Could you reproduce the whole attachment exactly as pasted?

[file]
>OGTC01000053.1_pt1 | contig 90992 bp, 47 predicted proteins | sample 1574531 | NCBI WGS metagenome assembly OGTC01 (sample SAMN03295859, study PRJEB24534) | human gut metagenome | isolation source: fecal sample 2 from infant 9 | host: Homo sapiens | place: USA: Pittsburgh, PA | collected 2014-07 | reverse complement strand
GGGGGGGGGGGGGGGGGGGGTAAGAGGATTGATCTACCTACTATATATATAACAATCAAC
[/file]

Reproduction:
>OGTC01000053.1_pt1 | contig 90992 bp, 47 predicted proteins | sample 1574531 | NCBI WGS metagenome assembly OGTC01 (sample SAMN03295859, study PRJEB24534) | human gut metagenome | isolation source: fecal sample 2 from infant 9 | host: Homo sapiens | place: USA: Pittsburgh, PA | collected 2014-07 | reverse complement strand
GGGGGGGGGGGGGGGGGGGGTAAGAGGATTGATCTACCTACTATATATATAACAATCAAC